Amid all of the reactions and gifs and videos on social medial today, it was a single tweet of thirteen words from a man and writer that I respect that struck me the hardest.
It’s easy to forget, living in the shadow of New York City, where races, cultures, genders, and backgrounds mix and blend seamlessly, that huge swaths of America are much more homogenous, where scores of people have never seen a mixed race couple or a Muslim, their only experience with such things is being told to fear and hate such things.
My wife and I have been together for fifteen years and, on a day-to-day level, I don’t even think of the fact that she is a full-blooded, second-generation Puerto Rican-American. We live a mundane life — we go to work, come home, change diapers, and make dinner — but if our situation was presented to some outsiders, I’m sure they would have strong opinions. Not only is her last name Cruz but she decided to keep it, even after marriage. …
Sports punditry and analysis is always full of bad arguments and poorly thought-out opinions. But the worst sports argument of the past decade concerns LeBron James.
LeBron has played in the NBA Finals nine of the last ten years and ten total. He’s led a team to the Finals in each conference. And critics point out that he’s won *only* four.
His record in the Finals is 4–6. And that means he sucks.
Forget the fact that he’s in the conversation as the greatest all-around player most of us have ever witnessed. Forget that he’s been under a microscope since high school. Forget that he drags teams full of CYO players, D-League castoffs, and Old Timers legends to the final round every single year. Forget that he’s done it in three cities with three completely different sets of teammates. Forget that in those ten years, he’s had the lesser team at least seven times, including running into a superteam, possibly the greatest team ever, one that added an all-time great player to the squad with the greatest regular season record in history. …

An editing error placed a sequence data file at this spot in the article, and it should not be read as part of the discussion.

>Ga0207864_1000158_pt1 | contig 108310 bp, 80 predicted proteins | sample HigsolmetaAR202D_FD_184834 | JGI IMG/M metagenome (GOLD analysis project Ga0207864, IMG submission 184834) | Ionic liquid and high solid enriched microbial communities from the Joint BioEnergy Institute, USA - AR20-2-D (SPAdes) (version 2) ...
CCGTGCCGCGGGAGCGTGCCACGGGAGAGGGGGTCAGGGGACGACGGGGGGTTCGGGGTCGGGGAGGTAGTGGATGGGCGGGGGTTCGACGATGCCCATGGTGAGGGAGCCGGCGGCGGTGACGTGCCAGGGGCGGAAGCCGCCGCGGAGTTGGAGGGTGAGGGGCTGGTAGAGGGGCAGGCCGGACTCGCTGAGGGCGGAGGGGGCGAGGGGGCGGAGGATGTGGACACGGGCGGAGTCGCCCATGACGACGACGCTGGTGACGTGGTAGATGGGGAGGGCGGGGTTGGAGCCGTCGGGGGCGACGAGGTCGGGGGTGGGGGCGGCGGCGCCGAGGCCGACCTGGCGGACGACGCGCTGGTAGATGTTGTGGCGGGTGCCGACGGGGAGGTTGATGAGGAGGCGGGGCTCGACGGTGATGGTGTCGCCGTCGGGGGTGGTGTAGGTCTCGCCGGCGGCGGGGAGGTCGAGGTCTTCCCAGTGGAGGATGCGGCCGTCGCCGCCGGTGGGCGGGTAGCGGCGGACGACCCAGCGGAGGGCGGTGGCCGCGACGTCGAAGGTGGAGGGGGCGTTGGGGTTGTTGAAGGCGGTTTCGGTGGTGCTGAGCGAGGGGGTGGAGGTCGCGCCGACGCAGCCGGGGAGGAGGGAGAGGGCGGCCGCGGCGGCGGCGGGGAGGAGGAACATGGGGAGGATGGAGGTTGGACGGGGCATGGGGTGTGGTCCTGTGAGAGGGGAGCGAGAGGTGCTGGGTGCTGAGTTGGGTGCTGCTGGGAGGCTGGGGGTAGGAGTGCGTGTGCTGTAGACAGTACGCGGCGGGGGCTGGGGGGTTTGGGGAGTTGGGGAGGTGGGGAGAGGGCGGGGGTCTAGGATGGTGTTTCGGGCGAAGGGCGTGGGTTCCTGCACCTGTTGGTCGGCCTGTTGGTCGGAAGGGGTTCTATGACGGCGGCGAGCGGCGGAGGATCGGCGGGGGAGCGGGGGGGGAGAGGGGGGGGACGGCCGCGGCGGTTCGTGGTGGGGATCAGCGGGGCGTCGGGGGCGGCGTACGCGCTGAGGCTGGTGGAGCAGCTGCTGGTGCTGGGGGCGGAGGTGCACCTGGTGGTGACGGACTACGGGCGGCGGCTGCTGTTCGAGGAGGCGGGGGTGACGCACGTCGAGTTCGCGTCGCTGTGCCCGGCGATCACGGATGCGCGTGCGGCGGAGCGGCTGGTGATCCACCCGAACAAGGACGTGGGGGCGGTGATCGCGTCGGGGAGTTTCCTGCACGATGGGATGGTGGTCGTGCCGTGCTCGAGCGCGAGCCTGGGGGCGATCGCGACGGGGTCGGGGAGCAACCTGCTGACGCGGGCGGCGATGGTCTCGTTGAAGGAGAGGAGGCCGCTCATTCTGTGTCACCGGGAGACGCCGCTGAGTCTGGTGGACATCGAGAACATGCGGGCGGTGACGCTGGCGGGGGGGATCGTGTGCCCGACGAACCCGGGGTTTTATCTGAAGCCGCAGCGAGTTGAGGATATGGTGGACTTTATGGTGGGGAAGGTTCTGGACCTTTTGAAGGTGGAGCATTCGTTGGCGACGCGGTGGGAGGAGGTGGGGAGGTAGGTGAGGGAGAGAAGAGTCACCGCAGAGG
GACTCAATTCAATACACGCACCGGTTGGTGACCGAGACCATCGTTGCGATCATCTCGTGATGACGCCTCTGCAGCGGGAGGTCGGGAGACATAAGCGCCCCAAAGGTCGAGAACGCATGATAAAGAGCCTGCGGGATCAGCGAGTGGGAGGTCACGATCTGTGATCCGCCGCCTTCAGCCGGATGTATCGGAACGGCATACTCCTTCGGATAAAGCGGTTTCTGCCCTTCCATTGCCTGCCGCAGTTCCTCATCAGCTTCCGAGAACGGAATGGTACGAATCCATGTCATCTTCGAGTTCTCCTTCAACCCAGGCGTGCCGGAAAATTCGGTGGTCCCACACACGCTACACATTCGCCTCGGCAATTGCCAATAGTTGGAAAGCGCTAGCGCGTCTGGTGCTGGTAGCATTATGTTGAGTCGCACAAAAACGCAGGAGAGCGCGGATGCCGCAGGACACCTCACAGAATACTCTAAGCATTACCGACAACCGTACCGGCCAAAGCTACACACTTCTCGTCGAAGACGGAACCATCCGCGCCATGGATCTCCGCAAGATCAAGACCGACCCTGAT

Riddle me this…
In the mid-90s, Jim Carrey was in the midst of an epic run of box office hits. From 1994–1998, he starred (or co-starred) in eight films, all of which grossed at least $100 million dollars globally, with three of them doubling that figure and three more tripling it.
Halfway through that streak he brought his talent and star power to the film that had the highest domestic gross of 1995 — and sixth-highest worldwide — playing the Riddler in Batman Forever.
It’s far from the best Batman film, but he was fun and, in certain moments, particularly with the cane, truly brilliant in the role, as he “lights up an otherwise over-scripted, over-frenetic potboiler.” His character’s destruction of the Batcave was one of the film’s highlights. Unfortunately, he was ultimately betrayed by the script and was buried within the bright, garish, cartoony world Joel Schumacher created (or was forced to create). …
“When autumn winds have stolen summer’s last kiss I will find you again in my dreams; over and over past thousands of Thursdays, until I can meet you under grey skies and flaming trees.”
— Nicole Lyons
As the calendar pages turn and summer begins to loosen its grip on the world, many people become a bit despondent and lament the end of the long, warm days of July and August as they are replaced by the extended darkness of autumn and winter evenings.
I, however, love the shorter days of fall.
Yes, I savor the incredible spectrum of autumnal colors and the sounds of leaves crunching beneath my feet, but I appreciate the imperfect days equally as much as the flawless ones. There is something about a dull grey sky hanging low over the earth, like a giant comforter over all our heads, that draws me in. …
Friday would have been my best friend’s 40th birthday.
It should have been.
Instead, she and three others from our small town perished in a car crash in the early morning hours of a Sunday in December, 2001 after celebrating a twenty-first birthday.